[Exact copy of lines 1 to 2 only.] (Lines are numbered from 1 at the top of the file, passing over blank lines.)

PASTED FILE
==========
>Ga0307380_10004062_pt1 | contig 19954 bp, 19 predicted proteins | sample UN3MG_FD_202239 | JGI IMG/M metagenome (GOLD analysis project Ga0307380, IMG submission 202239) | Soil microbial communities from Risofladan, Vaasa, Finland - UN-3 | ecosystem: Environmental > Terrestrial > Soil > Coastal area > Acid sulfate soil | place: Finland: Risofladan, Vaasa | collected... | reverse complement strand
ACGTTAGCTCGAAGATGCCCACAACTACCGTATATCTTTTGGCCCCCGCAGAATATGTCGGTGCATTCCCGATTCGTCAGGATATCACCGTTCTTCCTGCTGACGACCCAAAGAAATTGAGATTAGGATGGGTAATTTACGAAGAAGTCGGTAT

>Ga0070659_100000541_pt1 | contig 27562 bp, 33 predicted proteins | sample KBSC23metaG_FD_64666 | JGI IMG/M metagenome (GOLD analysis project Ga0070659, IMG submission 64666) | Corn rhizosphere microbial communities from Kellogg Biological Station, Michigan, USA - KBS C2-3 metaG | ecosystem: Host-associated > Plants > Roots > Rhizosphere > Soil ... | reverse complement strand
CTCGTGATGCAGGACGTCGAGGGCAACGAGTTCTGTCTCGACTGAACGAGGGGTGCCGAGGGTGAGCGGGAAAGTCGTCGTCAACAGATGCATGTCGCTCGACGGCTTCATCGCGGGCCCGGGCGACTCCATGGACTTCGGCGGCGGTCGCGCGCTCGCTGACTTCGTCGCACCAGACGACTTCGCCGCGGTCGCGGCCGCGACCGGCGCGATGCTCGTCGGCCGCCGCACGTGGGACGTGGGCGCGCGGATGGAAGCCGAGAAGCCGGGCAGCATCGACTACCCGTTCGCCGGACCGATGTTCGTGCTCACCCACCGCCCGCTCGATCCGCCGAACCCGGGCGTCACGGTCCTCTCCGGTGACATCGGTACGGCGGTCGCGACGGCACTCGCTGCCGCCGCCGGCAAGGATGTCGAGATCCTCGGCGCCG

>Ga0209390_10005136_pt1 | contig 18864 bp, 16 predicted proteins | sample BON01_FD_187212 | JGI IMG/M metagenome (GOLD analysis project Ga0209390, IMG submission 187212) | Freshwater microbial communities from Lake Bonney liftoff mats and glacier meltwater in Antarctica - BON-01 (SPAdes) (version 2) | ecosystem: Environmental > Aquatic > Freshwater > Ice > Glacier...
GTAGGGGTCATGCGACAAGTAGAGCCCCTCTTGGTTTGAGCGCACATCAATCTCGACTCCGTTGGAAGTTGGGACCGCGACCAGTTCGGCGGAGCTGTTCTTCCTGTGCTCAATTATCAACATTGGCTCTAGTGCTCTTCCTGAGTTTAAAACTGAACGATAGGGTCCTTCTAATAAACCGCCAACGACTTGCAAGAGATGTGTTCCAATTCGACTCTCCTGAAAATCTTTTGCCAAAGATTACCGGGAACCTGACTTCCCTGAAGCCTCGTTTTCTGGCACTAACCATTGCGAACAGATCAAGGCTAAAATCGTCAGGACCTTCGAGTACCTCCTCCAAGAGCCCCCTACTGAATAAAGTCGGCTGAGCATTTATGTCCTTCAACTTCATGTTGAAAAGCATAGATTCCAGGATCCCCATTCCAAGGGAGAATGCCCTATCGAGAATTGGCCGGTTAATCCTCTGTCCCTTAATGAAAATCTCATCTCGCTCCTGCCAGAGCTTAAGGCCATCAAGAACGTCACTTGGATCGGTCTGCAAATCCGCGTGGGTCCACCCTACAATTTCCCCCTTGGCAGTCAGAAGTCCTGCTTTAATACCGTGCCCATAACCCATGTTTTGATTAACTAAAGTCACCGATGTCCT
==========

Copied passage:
>Ga0307380_10004062_pt1 | contig 19954 bp, 19 predicted proteins | sample UN3MG_FD_202239 | JGI IMG/M metagenome (GOLD analysis project Ga0307380, IMG submission 202239) | Soil microbial communities from Risofladan, Vaasa, Finland - UN-3 | ecosystem: Environmental > Terrestrial > Soil > Coastal area > Acid sulfate soil | place: Finland: Risofladan, Vaasa | collected... | reverse complement strand
ACGTTAGCTCGAAGATGCCCACAACTACCGTATATCTTTTGGCCCCCGCAGAATATGTCGGTGCATTCCCGATTCGTCAGGATATCACCGTTCTTCCTGCTGACGACCCAAAGAAATTGAGATTAGGATGGGTAATTTACGAAGAAGTCGGTAT